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Somali Islamist leader rejects talks with gov't


By Aweys Yusuf

MOGADISHU, March 16 (Reuters) - A senior Somali Islamist leader rejected on Sunday an offer of talks by the interim government to end insurgent attacks, including beheadings, that have sparked one of the world's worst humanitarian crises.

Somali Prime Minister Nur Hassan Hussein said last Wednesday his government was ready to negotiate with opposition groups to end a 15-month insurgency against government troops and their Ethiopian military allies.

Calling for international mediation led by the United Nations' special envoy to Somalia, Hussein said the government was willing to hold talks in any location to end fighting that local aid groups said had killed 6,500 people last year.

Islamist leader Sheikh Hassan Dahir Aweys dismissed the offer, saying his sharia courts movement and its fighters did not recognise the government of the war-ruined country.

"This is not a government. We believe they are people who brought the enemy forces to our country. They are criminals," Aweys, a hardline Muslim cleric, told Reuters in an interview.

"Our fight is against Ethiopia and as long as they are there Somalis cannot have dialogue," he said by phone from Eritrea, where he is living in exile after fleeing Somalia last year.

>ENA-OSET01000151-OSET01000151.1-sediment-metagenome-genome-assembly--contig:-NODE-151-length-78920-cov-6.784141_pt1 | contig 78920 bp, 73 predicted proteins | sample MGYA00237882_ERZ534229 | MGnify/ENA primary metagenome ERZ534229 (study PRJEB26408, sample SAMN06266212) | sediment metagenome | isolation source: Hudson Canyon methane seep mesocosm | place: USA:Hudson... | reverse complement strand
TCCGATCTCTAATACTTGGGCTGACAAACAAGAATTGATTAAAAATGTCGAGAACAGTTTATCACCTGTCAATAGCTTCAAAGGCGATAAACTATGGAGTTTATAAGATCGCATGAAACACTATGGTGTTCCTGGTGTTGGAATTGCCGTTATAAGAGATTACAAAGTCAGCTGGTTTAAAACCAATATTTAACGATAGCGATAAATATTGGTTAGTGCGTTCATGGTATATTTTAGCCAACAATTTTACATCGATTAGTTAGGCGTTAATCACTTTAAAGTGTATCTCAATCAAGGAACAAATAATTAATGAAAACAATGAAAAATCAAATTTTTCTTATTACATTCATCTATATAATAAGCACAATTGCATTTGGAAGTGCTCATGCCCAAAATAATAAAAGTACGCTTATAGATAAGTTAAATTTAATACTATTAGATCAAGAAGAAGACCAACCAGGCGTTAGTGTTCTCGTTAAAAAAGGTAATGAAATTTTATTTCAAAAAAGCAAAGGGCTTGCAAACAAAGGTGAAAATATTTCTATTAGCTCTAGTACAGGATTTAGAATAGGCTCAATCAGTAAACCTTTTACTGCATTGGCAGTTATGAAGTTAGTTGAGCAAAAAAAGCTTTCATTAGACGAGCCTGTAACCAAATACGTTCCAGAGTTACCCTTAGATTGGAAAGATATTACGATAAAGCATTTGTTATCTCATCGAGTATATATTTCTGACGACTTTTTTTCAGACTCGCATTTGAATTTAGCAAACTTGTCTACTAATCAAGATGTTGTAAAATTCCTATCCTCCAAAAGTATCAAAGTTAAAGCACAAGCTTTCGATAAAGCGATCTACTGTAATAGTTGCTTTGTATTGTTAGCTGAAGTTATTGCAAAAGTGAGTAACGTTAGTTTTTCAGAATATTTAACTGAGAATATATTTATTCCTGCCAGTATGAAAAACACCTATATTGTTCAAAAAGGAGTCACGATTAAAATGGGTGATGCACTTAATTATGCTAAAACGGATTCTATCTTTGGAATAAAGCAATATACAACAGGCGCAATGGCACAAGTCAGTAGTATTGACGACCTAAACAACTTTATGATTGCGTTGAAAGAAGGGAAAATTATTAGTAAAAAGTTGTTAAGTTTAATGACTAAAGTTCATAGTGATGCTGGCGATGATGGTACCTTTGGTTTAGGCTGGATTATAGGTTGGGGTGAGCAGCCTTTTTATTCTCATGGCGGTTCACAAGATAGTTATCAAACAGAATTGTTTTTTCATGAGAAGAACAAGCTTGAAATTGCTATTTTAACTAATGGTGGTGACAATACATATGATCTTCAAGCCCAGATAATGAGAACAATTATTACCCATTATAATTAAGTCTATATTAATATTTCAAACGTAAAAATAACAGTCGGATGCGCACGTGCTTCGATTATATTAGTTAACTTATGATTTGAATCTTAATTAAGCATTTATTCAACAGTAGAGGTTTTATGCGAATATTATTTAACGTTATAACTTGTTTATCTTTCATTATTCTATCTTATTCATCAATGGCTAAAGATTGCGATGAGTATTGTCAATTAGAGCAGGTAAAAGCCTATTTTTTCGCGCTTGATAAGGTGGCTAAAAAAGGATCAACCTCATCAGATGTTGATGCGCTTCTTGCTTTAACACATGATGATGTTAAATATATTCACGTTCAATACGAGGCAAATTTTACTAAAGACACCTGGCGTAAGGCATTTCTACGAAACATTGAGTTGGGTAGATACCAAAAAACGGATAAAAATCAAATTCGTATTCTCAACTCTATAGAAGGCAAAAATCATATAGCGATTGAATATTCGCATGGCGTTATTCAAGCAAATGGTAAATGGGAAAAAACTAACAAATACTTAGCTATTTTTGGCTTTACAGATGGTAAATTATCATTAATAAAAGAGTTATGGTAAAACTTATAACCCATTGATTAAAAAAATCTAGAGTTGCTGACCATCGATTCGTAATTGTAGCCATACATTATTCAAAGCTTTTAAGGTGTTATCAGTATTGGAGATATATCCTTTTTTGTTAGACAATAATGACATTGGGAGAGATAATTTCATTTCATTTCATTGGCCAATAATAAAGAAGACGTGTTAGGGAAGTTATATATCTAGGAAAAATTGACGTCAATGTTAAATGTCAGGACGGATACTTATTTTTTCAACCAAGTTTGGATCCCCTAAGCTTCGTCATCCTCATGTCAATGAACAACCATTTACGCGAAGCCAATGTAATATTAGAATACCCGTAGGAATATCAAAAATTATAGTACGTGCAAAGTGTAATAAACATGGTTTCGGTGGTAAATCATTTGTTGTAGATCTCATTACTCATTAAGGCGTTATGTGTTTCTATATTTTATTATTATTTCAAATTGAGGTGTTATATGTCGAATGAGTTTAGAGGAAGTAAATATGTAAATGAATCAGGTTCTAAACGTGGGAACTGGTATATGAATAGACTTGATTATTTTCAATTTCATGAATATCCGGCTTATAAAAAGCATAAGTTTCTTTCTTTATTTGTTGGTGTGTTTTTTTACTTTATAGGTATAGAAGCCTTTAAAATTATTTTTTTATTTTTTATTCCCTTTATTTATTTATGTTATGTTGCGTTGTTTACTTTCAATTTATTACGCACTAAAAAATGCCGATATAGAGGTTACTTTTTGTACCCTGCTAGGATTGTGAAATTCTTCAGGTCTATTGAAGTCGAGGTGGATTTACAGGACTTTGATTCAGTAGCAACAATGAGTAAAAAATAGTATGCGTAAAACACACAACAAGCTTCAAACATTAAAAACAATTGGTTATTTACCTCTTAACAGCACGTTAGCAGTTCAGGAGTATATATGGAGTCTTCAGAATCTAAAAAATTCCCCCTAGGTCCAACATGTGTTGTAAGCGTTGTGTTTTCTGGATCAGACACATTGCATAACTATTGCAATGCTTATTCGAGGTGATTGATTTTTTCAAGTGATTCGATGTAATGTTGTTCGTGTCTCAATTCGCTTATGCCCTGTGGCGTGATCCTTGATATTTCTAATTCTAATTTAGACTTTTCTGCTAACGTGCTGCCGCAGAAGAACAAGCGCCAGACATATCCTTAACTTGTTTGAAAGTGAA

Aweys, who the United States says is linked to al Qaeda, said the Islamists were "freedom fighters".

"The country is under Ethiopian colonisation and must be liberated from the enemy," said the former army colonel who was decorated for bravery in a war against rival Ethiopia in 1977.

Many Somalis living in the shell-shattered capital fear the Islamists' refusal to accept talks unless historic foe Ethiopia withdraws its troops signals more attacks which are already forcing some 20,000 civilians to flee Mogadishu every month.

Islamist insurgents were accused of spreading terror by cutting the heads off three Somali soldiers last week.

The head of the U.N. refugee agency told Reuters last Thursday that Somalia's problem was "intractable" with no sign of improvement. Guillermo Bettocchi said Somalia was a "negelected crisis" which surpassed Sudan's Darfur region.

Sheikh Aweys led Somalia's Islamic Courts Council, which ruled Mogadishu and much of southern Somalia in the second half of 2006, before it was ousted by allied Somali-Ethiopian forces.

Aweys recognised Prime Minister Hussein as "humble and a peace lover".

"But we are very sorry that he has placed himself in this position," he added.

The Horn of Africa country has had no effective government since warlords overthrew dictator Mohammed Siad Barre in 1991 and then turned on each other, plunging the country into chaos.

The remnants of Aweys' movement is now blamed for an Iraq-style insurgency punctuated with roadside bombings, assassinations and grenade attacks.

(Editing by Katie Nguyen)

SOURCE: Reuters, March 16, 2008